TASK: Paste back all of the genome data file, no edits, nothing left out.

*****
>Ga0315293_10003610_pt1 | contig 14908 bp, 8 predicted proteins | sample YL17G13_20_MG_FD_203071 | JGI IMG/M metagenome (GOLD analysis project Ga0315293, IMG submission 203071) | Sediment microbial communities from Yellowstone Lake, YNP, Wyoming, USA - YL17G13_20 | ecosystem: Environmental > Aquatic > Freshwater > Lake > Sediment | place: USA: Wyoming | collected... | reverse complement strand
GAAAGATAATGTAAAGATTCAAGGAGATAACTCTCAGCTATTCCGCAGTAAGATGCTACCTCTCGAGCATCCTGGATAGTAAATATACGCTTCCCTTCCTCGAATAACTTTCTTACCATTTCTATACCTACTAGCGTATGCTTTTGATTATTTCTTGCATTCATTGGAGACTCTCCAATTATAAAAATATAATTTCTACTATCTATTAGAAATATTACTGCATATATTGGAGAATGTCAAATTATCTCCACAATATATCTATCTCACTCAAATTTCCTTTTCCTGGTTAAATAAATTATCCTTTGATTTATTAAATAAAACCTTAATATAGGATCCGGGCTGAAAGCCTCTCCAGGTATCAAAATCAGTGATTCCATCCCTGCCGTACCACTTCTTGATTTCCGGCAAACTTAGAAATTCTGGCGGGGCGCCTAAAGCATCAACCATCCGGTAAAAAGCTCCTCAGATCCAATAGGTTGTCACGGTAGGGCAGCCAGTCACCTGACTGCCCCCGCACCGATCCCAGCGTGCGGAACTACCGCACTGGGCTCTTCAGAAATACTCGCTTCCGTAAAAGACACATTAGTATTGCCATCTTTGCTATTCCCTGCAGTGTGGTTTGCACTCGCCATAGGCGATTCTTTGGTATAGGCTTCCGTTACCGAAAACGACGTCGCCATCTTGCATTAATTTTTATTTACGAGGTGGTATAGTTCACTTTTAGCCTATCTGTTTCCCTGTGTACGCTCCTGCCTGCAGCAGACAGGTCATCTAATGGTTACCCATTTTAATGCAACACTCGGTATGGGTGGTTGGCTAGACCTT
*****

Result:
>Ga0315293_10003610_pt1 | contig 14908 bp, 8 predicted proteins | sample YL17G13_20_MG_FD_203071 | JGI IMG/M metagenome (GOLD analysis project Ga0315293, IMG submission 203071) | Sediment microbial communities from Yellowstone Lake, YNP, Wyoming, USA - YL17G13_20 | ecosystem: Environmental > Aquatic > Freshwater > Lake > Sediment | place: USA: Wyoming | collected... | reverse complement strand
GAAAGATAATGTAAAGATTCAAGGAGATAACTCTCAGCTATTCCGCAGTAAGATGCTACCTCTCGAGCATCCTGGATAGTAAATATACGCTTCCCTTCCTCGAATAACTTTCTTACCATTTCTATACCTACTAGCGTATGCTTTTGATTATTTCTTGCATTCATTGGAGACTCTCCAATTATAAAAATATAATTTCTACTATCTATTAGAAATATTACTGCATATATTGGAGAATGTCAAATTATCTCCACAATATATCTATCTCACTCAAATTTCCTTTTCCTGGTTAAATAAATTATCCTTTGATTTATTAAATAAAACCTTAATATAGGATCCGGGCTGAAAGCCTCTCCAGGTATCAAAATCAGTGATTCCATCCCTGCCGTACCACTTCTTGATTTCCGGCAAACTTAGAAATTCTGGCGGGGCGCCTAAAGCATCAACCATCCGGTAAAAAGCTCCTCAGATCCAATAGGTTGTCACGGTAGGGCAGCCAGTCACCTGACTGCCCCCGCACCGATCCCAGCGTGCGGAACTACCGCACTGGGCTCTTCAGAAATACTCGCTTCCGTAAAAGACACATTAGTATTGCCATCTTTGCTATTCCCTGCAGTGTGGTTTGCACTCGCCATAGGCGATTCTTTGGTATAGGCTTCCGTTACCGAAAACGACGTCGCCATCTTGCATTAATTTTTATTTACGAGGTGGTATAGTTCACTTTTAGCCTATCTGTTTCCCTGTGTACGCTCCTGCCTGCAGCAGACAGGTCATCTAATGGTTACCCATTTTAATGCAACACTCGGTATGGGTGGTTGGCTAGACCTT